As I delve into a section of my novel that is told by a character other than my protagonist, I am beginning to question the narrative voice that is being used. I’ve spent a lot of my time writing subconsciously trying to find my own ‘voice’, attempting to discover what it is that makes my writing, my writing. But, now I’m editing a story as told in the first person, by a character, and I’m struggling to separate it from my own voice and identify what it is that makes James’ voice unique.
I’m reading through paragraphs thinking, ‘Is this what James sounds like? Would he use this language? Is he speaking with the same rhythm as everyone else in the book?’ It’s exhausting to think that there is not enough distinction in his voice and that, really, I might be using him as a mouthpiece for my own voice.
Of course, that is what characters are, in essence – a mouthpiece for the stories we want to tell – created expressly to connect us to the story and link us to that emotive aspect that comes with all experiences. Still, is James’ telling his story his way, or mine?
I am confused. I understand the need to allow each character their own individuality, but having spent so long developing my own writing voice I’m beginning to feel that I now have to abandon it in order to be true to my character. Yet, this doesn’t quite make sense.
Research: I need to pay more attention when I’m reading other material and see how existing authors tackle this. With my current read, The Secret Keeper, there are two main narratives – that of Laurel, in the present and her mother, Dolly, in the past. How does Kate Morton keep these two character voices separate? Does she?
If I open up the book and read a paragraph, right now, can I tell who is narrating, outside of the content of the story?
I’m not sure I can. It’s always the context that defines whose story it being told, whereas the voice itself, the flow of the sentences, the description, the break between narrative and dialogue – this is all Kate Morton, telling the story through her characters.
So perhaps voice is the wrong descriptive analogy for the narration that my characters provide. What I need to ensure is that the language is theirs. That James, as a mechanic, doesn’t use vocabulary that he wouldn’t be familiar with, that he stays true to his roots and his words are simple, straight-forward descriptions of what happened, rather than beautifully created prose that would not be his style (but perhaps better suited to Penelope, later on).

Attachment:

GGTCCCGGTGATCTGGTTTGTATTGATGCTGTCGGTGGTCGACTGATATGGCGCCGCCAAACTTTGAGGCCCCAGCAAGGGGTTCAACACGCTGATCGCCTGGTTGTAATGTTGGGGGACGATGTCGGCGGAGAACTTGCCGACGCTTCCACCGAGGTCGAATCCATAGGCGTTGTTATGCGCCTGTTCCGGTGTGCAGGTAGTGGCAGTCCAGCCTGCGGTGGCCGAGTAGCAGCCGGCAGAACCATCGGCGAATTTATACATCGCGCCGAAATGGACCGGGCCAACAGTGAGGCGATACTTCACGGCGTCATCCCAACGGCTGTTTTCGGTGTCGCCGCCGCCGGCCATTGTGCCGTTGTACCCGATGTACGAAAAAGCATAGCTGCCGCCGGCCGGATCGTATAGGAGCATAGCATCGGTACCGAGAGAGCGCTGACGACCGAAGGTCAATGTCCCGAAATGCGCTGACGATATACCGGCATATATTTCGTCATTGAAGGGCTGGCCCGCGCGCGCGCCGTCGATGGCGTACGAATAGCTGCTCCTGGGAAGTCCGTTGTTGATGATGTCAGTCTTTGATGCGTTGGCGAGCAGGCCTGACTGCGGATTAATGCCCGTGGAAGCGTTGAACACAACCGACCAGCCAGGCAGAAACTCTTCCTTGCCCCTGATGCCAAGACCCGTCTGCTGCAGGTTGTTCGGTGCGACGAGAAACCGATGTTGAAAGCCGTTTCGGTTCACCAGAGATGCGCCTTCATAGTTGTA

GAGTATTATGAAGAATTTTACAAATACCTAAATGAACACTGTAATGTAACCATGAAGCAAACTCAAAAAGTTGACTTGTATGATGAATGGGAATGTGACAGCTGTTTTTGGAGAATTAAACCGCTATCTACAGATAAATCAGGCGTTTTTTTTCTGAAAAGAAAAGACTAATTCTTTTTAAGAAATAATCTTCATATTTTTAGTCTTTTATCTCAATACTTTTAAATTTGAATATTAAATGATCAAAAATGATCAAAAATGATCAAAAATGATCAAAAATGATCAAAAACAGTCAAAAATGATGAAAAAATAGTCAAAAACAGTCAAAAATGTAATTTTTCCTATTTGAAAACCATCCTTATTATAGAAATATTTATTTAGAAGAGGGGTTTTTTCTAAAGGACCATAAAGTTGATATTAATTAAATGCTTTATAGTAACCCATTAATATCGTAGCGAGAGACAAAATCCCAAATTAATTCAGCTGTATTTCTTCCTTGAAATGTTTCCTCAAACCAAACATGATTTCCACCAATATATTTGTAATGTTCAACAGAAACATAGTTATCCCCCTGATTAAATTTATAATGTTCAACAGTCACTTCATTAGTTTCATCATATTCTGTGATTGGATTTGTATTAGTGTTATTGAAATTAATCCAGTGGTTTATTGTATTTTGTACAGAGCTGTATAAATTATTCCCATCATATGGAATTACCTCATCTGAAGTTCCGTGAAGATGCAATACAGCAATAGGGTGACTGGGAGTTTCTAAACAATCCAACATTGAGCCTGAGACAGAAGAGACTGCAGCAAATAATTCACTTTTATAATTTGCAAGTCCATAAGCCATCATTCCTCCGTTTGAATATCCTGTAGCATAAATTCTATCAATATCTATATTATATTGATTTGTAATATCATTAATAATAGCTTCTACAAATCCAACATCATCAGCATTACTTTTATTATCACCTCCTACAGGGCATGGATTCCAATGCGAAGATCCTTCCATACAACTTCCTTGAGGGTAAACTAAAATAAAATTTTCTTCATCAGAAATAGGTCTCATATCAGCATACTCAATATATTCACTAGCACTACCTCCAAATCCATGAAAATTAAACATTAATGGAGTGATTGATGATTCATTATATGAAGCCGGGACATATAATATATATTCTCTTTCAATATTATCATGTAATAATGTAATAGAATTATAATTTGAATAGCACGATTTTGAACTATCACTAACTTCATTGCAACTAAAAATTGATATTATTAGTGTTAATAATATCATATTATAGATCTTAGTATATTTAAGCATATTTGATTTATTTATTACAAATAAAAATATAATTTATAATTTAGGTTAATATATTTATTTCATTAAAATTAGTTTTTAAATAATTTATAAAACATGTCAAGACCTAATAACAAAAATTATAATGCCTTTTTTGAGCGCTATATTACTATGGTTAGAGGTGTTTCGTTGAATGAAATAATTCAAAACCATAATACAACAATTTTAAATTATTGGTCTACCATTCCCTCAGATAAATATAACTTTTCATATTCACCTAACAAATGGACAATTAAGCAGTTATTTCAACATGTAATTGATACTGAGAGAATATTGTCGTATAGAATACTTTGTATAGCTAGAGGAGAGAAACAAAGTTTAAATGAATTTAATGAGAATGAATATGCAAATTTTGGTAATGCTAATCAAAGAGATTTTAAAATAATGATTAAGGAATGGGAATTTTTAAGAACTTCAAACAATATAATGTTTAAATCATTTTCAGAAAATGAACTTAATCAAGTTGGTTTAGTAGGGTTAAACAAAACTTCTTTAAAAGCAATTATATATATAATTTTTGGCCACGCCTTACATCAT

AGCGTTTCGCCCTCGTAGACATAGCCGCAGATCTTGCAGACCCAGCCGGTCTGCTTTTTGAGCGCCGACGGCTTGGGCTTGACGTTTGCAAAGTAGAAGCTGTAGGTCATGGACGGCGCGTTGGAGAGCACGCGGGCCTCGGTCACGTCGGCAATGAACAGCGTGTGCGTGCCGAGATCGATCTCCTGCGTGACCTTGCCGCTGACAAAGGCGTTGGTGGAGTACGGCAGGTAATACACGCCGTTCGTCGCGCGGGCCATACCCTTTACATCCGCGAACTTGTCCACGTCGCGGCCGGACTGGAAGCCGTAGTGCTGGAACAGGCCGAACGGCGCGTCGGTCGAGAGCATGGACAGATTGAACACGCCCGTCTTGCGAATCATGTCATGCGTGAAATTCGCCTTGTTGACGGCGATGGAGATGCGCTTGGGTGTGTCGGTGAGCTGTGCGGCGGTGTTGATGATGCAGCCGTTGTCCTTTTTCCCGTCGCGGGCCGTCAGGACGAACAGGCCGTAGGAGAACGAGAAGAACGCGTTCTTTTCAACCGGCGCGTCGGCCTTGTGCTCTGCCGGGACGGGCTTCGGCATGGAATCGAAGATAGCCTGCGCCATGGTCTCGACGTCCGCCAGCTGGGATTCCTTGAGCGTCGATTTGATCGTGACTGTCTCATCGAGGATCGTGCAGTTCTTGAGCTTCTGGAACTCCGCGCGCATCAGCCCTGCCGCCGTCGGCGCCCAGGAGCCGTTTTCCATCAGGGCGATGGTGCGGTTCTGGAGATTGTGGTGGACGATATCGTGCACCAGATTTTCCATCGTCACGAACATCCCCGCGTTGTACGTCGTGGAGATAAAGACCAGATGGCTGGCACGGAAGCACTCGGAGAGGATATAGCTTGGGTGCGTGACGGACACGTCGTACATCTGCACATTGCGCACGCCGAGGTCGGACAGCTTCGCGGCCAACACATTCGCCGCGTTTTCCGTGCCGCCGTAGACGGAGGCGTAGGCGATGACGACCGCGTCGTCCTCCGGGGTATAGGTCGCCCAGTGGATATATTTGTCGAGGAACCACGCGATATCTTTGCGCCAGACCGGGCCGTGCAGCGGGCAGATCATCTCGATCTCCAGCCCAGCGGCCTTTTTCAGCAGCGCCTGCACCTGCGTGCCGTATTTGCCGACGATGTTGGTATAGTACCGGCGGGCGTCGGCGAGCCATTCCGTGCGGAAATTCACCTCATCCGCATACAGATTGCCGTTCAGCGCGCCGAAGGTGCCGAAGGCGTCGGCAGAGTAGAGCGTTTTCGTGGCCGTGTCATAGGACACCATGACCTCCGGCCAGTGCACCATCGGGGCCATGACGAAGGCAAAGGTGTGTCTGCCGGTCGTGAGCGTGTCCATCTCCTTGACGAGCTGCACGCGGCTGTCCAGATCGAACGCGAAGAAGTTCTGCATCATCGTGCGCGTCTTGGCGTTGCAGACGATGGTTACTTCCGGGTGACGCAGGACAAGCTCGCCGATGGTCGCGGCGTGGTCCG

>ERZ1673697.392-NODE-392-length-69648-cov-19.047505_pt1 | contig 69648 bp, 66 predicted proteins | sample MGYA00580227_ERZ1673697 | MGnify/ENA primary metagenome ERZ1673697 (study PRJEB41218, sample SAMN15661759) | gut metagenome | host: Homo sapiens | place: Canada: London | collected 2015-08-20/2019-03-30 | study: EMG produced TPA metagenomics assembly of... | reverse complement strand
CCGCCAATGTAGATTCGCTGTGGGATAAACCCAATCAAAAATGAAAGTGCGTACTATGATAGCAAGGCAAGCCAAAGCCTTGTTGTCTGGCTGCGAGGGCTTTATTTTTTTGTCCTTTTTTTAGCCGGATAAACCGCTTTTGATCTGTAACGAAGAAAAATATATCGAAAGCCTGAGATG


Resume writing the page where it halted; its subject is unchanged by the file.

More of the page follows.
I think, also, that I need to spend more time writing as James: really understand why he chooses the words that he does and tells the story the way he does. Why does he focus on certain details, but skip over others? What is important to him, as the story-teller, as oppose to me the author – trying to shape this event in his life to fit with the novel’s arc?
Authors and characters may never have the same motivations. Sure, there is a story to be told and both author and character might want that to be out in the world – but, on a deeper level, the author is manipulating their character into sharing their story for an audience, rather than a nostalgic, cathartic experience. In the end it is the character’s story to tell and the author’s job to record that, rather than the other way around.
So, yes, in a first person piece the character’s voice should stand out – but perhaps more though language and vocabulary than overall tone of voice. In the end it’s still the author writing it and we should know enough about our characters to understand if they will overuse contractions and adverbs or say ‘ginnel‘ instead of ‘alleyway‘ or ‘stupendous‘ in place of ‘bloody great‘. It can be difficult to concentrate on these differences when you’re writing, but in the editing process it would be wise to comprehend the differences between how the characters speak and what their background provides them access to in terms of language.
It’s a long process, and not an easy one. But I’m learning – mostly through reflecting on my experience as I write these blog posts. I think now I’m better equipped than I was half an hour ago to return to my novel and highlight what it is that makes James’ narrative his, as oppose to ‘mine’. Let’s hope I can apply my considerations to the text at hand and refine my writing as I go.